A model is presented to assist in deciding the fate of ash trees (Fraxinus spp.) threatened by the arrival of emerald ash borer (Agrilus planipennis Fairmaire) in North America. The model tracks ongoing treatment costs versus one-time costs associated with removal and replacement. All future values are discounted following standard economic practice. For each year over a period of interest, the net treatment gain/ loss is calculated, indicating the period of time over which a homeowner would be financially ahead/behind by treating the existing ash tree. The model was populated, with values that may be expected in Canadian conditions, where treatment options are more limited than in the United States. Optional model features include property value premiums, energy savings, runoff and pollution benefits, and ongoing maintenance costs. When these extended benefits and costs are included, positive treatment gains for a medium-sized ash persist for about 17 years. Negative values can be interpreted as a "break-even existence value," an amount a homeowner would be required to pay in order to protect their ash if various other benefit flows fail to compensate the costs. An interactive version of the model is available online (http://gmaps.nrcan.gc.ca/apm/index.php.
... Meta-analyses on economic valuations of ecosystem services show that hedonic pricing (HP) and stated preference (SP) methods (and contingent valuation in particular), have been the methods most frequently used in urban contexts (Boyer and Polasky 2004;Tyrväinen et al. 2005 ;Costanza et al. 2006b ;Kroll and Cray 2010 ;Sander et al. 2010 ;Brander and Koetse 2011 ). Economic valuation using hedonic pricing has often been used to capture recreational and amenity benefi ts (Tyrväinen and Miettinen 2000 ), views and aesthetic benefi ts (Anderson and Cordell 1985 ;Sander et al. 2010 ), noise reduction (Kim et al. 2007 ), air quality (Smith and Huang 1995 ;Bible et al. 2002 ;Chattopadhyay 1999 ), and water quality (Leggett and Bockstael 2000 ). A review by Kroll and Cray ( 2010 ) shows that hedonic pricing methods have been used mainly to value property features at neighborhood scales, especially in relation to open space, vegetation, and wetlands (Table 11.6 ). ...
... Meta-analyses on economic valuations of ecosystem services show that hedonic pricing (HP) and stated preference (SP) methods (and contingent valuation in particular), have been the methods most frequently used in urban contexts (Boyer and Polasky 2004;Tyrväinen et al. 2005 ;Costanza et al. 2006b ;Kroll and Cray 2010 ;Sander et al. 2010 ;Brander and Koetse 2011 ). Economic valuation using hedonic pricing has often been used to capture recreational and amenity benefi ts (Tyrväinen and Miettinen 2000 ), views and aesthetic benefi ts (Anderson and Cordell 1985 ;Sander et al. 2010 ), noise reduction (Kim et al. 2007 ), air quality (Smith and Huang 1995 ;Bible et al. 2002 ;Chattopadhyay 1999 ), and water quality (Leggett and Bockstael 2000 ). A review by Kroll and Cray ( 2010 ) shows that hedonic pricing methods have been used mainly to value property features at neighborhood scales, especially in relation to open space, vegetation, and wetlands (Table 11.6 ). ...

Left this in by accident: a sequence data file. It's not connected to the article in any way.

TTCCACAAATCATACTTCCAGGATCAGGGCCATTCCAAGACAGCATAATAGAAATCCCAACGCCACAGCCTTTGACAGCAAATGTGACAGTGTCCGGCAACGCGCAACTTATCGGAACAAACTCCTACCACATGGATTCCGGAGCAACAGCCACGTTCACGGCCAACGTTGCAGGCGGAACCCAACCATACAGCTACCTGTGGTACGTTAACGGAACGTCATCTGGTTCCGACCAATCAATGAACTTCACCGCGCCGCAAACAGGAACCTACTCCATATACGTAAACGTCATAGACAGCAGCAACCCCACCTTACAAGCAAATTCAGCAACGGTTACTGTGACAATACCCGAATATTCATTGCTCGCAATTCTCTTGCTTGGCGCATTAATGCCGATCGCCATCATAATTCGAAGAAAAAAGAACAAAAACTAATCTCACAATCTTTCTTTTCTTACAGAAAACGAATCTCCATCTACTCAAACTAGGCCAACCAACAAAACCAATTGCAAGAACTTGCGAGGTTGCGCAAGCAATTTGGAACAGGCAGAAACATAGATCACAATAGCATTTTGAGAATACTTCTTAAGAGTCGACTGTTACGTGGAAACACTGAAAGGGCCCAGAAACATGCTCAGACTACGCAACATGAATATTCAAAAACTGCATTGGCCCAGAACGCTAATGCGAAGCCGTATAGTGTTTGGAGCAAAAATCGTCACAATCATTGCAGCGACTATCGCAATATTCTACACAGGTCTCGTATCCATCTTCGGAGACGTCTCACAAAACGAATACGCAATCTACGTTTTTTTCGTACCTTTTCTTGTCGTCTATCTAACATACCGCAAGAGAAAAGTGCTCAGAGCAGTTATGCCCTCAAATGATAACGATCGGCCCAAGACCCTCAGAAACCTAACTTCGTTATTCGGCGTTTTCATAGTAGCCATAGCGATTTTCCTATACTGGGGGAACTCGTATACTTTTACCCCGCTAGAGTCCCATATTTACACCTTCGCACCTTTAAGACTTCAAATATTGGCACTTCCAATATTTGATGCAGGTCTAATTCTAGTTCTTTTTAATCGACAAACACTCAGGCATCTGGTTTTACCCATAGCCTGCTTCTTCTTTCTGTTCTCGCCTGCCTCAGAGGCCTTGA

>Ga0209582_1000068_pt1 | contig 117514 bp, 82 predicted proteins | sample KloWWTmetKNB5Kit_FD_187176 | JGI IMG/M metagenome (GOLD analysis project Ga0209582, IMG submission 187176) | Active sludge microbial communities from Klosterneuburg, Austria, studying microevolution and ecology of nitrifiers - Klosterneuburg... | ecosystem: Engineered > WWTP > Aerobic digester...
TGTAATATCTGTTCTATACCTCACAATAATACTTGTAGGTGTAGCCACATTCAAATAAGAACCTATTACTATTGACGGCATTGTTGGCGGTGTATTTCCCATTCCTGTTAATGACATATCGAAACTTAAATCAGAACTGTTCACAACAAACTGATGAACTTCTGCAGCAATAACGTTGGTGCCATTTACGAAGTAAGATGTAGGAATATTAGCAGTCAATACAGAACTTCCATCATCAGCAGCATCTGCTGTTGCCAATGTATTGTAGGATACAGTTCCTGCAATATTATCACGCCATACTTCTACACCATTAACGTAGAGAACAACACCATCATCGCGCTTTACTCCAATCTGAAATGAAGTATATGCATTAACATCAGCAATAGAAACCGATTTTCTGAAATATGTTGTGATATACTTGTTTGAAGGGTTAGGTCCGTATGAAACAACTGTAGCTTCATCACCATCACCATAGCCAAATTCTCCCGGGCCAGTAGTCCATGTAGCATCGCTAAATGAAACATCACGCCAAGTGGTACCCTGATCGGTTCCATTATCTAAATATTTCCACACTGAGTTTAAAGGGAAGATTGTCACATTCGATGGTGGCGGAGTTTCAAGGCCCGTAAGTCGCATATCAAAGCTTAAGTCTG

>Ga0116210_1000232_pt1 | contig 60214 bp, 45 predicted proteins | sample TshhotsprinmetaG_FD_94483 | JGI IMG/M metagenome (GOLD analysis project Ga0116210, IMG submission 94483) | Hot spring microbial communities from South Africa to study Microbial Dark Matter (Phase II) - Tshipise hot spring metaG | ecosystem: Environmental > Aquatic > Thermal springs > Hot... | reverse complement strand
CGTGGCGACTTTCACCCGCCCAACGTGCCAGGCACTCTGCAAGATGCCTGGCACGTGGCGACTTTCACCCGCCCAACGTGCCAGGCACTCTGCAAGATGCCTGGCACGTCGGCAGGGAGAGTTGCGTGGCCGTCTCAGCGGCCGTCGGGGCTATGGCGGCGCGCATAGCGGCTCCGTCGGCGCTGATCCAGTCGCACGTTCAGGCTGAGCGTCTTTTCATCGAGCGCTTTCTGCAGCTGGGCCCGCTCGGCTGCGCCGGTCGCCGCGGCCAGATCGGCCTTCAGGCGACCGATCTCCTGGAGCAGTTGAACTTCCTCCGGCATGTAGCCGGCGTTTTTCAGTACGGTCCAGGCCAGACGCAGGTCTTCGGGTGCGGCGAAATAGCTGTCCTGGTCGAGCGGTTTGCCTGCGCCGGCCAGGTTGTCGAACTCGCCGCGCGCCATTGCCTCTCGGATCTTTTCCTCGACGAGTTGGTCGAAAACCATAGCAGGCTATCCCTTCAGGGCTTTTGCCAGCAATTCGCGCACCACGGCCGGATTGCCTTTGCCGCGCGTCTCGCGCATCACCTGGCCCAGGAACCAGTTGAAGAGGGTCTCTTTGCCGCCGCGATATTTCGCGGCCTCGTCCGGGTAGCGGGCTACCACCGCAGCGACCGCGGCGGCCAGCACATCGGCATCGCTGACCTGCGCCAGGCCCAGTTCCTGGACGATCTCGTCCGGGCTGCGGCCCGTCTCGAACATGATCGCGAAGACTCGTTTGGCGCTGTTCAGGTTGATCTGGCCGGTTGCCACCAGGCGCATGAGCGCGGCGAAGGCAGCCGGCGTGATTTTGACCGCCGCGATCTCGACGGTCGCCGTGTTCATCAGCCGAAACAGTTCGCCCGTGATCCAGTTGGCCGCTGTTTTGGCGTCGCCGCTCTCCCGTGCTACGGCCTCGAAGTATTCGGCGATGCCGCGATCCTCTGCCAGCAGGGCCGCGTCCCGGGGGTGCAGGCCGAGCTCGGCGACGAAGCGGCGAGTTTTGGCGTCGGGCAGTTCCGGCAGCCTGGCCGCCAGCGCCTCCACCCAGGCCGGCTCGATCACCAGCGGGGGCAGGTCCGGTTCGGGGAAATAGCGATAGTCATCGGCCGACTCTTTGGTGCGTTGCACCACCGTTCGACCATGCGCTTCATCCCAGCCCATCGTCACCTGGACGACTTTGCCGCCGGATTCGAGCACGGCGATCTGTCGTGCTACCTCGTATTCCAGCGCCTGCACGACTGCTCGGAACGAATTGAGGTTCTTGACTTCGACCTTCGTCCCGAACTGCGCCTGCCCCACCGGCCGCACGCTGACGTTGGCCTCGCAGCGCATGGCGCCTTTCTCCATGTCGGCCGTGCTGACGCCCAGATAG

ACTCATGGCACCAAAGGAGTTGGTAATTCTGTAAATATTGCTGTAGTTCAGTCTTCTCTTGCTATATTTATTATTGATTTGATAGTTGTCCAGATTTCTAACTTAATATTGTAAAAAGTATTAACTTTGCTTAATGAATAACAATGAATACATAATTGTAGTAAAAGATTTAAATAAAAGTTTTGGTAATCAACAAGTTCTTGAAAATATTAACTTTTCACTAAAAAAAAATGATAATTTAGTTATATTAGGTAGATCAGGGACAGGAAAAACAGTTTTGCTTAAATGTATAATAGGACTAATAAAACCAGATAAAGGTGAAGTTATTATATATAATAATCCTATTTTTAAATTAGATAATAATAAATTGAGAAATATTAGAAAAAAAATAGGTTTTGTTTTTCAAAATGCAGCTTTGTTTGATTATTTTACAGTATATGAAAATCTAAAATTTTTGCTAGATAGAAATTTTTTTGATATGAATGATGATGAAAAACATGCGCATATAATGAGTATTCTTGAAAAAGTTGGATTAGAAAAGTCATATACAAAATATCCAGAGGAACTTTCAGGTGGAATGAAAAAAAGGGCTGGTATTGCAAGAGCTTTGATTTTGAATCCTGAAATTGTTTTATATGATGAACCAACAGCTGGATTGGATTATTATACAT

... For a Toronto house price of approximately CAD 230,000 in 1999, assuming "good tree cover" is 5 large trees (or 10 medium sized trees) we get an annual square meter value of tree canopy for the household of approximately EUR 5, or nearly EUR 130 per tree. [21] refer to former studies (including [2], [19] and [22]) and state that a "single tree can add as much as 2% to the property value" (p. 24). ...
Article
The soundscape perspective has brought a new awareness of the direct and indirect effects of vegetation on the propagation of sounds in outdoor areas, parks, and urban canyons. However, green roofs and walls, trees, bushes and other vegetation also have important non-acoustic effects. Soundscape research thus needs to take into account aesthetics, air quality, and other environmental effects. One challenge is to integrate the results of some decades of non-acoustic research on the value of green areas, recreational and restorative qualities, aesthetics, and biodiversity into soundscape design, and incorporate these non-acoustic properties in the overall economic assessment of noise control and soundscape improvement measures. Valuation of greenery and green areas, as well as changes in noise exposure, usually rely on hedonic pricing methods, and are usually expressed as an percentage of the dwelling prices. In this paper we go through a varied literature presenting economic value estimates of single trees or lines of trees in streets, and of green walls (vertical gardens) and green roofs. These types of greenery and green areas have an impact on the soundscape (sound propagation). Whereas valuation of soundscape changes directly or indirectly can be related to equivalent decibel changes, and thus given a unit price, e.g., EUR/dB(A), there is no readily applicable unit price for greenery and green areas. In valuation studies each case is considered unique. Acknowledging the theoretical and practical objections and challenges to unit pricing of greenery and green areas, we nevertheless apply a practitioner approach by proposing initial classification and unit valuation based on greenery area size.
... On the other hand, their individual and diverse natures are both aesthetically pleasing and functionally useful (as sound barriers and shade providers) (Marshall 1971;Rogers 1981;Schroeder and Cannon 1982). They absorb pollutants (Carney 1975;Nowak 1994b), sequester carbon and save energy (Nowak 1994c;McPherson 1994a;ACRT 1995), and add to the market-values of homes (Anderson and Cordell 1985). Their associated benefits exceed the costs of their planting (McPherson 1994b). ...